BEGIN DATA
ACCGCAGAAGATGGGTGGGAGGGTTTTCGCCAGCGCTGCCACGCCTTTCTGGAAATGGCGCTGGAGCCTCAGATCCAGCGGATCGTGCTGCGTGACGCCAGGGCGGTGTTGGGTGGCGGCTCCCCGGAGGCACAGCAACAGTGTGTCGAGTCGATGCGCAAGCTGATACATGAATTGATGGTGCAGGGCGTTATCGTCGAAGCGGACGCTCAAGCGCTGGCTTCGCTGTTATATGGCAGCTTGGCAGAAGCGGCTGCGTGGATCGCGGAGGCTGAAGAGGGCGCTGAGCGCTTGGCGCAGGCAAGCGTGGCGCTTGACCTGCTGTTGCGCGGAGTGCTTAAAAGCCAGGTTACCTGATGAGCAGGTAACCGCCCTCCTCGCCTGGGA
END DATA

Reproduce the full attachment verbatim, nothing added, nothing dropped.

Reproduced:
ACCGCAGAAGATGGGTGGGAGGGTTTTCGCCAGCGCTGCCACGCCTTTCTGGAAATGGCGCTGGAGCCTCAGATCCAGCGGATCGTGCTGCGTGACGCCAGGGCGGTGTTGGGTGGCGGCTCCCCGGAGGCACAGCAACAGTGTGTCGAGTCGATGCGCAAGCTGATACATGAATTGATGGTGCAGGGCGTTATCGTCGAAGCGGACGCTCAAGCGCTGGCTTCGCTGTTATATGGCAGCTTGGCAGAAGCGGCTGCGTGGATCGCGGAGGCTGAAGAGGGCGCTGAGCGCTTGGCGCAGGCAAGCGTGGCGCTTGACCTGCTGTTGCGCGGAGTGCTTAAAAGCCAGGTTACCTGATGAGCAGGTAACCGCCCTCCTCGCCTGGGA